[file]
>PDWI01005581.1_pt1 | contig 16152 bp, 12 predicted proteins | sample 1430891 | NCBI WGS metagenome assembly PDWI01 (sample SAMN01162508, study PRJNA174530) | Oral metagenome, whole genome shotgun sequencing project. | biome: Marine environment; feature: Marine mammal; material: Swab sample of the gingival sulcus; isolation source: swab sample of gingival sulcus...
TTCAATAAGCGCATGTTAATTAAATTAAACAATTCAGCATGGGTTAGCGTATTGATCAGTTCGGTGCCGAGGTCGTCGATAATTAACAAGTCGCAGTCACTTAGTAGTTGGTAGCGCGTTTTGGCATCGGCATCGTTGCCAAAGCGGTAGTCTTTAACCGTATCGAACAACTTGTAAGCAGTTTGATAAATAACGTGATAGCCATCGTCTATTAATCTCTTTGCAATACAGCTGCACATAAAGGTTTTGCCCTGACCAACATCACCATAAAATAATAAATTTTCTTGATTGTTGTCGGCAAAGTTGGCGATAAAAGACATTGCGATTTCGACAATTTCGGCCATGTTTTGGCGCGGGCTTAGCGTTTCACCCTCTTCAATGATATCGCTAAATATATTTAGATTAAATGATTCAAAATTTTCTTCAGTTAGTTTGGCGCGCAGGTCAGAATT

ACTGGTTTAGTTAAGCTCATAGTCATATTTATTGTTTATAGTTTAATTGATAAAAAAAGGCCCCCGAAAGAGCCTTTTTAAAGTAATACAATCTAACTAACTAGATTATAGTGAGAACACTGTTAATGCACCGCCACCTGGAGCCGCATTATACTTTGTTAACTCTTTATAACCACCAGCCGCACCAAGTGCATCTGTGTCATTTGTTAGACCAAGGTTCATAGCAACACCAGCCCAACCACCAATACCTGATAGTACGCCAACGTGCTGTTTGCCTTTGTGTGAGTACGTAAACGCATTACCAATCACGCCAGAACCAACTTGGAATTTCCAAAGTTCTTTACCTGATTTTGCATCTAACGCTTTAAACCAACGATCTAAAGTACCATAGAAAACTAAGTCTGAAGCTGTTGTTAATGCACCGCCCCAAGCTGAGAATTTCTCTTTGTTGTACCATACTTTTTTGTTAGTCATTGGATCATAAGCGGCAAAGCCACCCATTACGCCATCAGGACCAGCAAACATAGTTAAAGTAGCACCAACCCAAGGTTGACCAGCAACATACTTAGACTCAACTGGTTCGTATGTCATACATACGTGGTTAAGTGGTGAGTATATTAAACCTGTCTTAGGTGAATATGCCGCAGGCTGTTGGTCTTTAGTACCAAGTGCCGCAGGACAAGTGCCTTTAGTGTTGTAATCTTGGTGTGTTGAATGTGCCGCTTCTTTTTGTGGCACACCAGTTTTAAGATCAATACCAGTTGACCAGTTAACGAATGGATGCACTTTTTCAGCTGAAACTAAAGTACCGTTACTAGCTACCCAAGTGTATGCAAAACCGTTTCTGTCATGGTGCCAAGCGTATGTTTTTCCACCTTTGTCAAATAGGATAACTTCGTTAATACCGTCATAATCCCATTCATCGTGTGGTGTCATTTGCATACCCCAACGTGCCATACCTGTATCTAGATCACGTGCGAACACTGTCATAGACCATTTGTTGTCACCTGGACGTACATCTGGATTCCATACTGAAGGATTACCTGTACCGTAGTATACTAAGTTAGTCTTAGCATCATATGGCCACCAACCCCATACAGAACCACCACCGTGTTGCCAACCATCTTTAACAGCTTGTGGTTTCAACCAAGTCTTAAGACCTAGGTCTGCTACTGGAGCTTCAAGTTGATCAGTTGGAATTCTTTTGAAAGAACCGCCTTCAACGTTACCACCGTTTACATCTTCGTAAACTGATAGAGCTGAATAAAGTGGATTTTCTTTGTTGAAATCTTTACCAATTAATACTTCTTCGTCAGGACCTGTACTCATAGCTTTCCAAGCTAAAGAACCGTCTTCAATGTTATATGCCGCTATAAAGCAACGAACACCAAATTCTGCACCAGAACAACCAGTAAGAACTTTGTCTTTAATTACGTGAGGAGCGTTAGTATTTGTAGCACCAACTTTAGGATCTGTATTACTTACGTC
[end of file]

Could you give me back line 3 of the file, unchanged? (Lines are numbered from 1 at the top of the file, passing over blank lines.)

ACTGGTTTAGTTAAGCTCATAGTCATATTTATTGTTTATAGTTTAATTGATAAAAAAAGGCCCCCGAAAGAGCCTTTTTAAAGTAATACAATCTAACTAACTAGATTATAGTGAGAACACTGTTAATGCACCGCCACCTGGAGCCGCATTATACTTTGTTAACTCTTTATAACCACCAGCCGCACCAAGTGCATCTGTGTCATTTGTTAGACCAAGGTTCATAGCAACACCAGCCCAACCACCAATACCTGATAGTACGCCAACGTGCTGTTTGCCTTTGTGTGAGTACGTAAACGCATTACCAATCACGCCAGAACCAACTTGGAATTTCCAAAGTTCTTTACCTGATTTTGCATCTAACGCTTTAAACCAACGATCTAAAGTACCATAGAAAACTAAGTCTGAAGCTGTTGTTAATGCACCGCCCCAAGCTGAGAATTTCTCTTTGTTGTACCATACTTTTTTGTTAGTCATTGGATCATAAGCGGCAAAGCCACCCATTACGCCATCAGGACCAGCAAACATAGTTAAAGTAGCACCAACCCAAGGTTGACCAGCAACATACTTAGACTCAACTGGTTCGTATGTCATACATACGTGGTTAAGTGGTGAGTATATTAAACCTGTCTTAGGTGAATATGCCGCAGGCTGTTGGTCTTTAGTACCAAGTGCCGCAGGACAAGTGCCTTTAGTGTTGTAATCTTGGTGTGTTGAATGTGCCGCTTCTTTTTGTGGCACACCAGTTTTAAGATCAATACCAGTTGACCAGTTAACGAATGGATGCACTTTTTCAGCTGAAACTAAAGTACCGTTACTAGCTACCCAAGTGTATGCAAAACCGTTTCTGTCATGGTGCCAAGCGTATGTTTTTCCACCTTTGTCAAATAGGATAACTTCGTTAATACCGTCATAATCCCATTCATCGTGTGGTGTCATTTGCATACCCCAACGTGCCATACCTGTATCTAGATCACGTGCGAACACTGTCATAGACCATTTGTTGTCACCTGGACGTACATCTGGATTCCATACTGAAGGATTACCTGTACCGTAGTATACTAAGTTAGTCTTAGCATCATATGGCCACCAACCCCATACAGAACCACCACCGTGTTGCCAACCATCTTTAACAGCTTGTGGTTTCAACCAAGTCTTAAGACCTAGGTCTGCTACTGGAGCTTCAAGTTGATCAGTTGGAATTCTTTTGAAAGAACCGCCTTCAACGTTACCACCGTTTACATCTTCGTAAACTGATAGAGCTGAATAAAGTGGATTTTCTTTGTTGAAATCTTTACCAATTAATACTTCTTCGTCAGGACCTGTACTCATAGCTTTCCAAGCTAAAGAACCGTCTTCAATGTTATATGCCGCTATAAAGCAACGAACACCAAATTCTGCACCAGAACAACCAGTAAGAACTTTGTCTTTAATTACGTGAGGAGCGTTAGTATTTGTAGCACCAACTTTAGGATCTGTATTACTTACGTC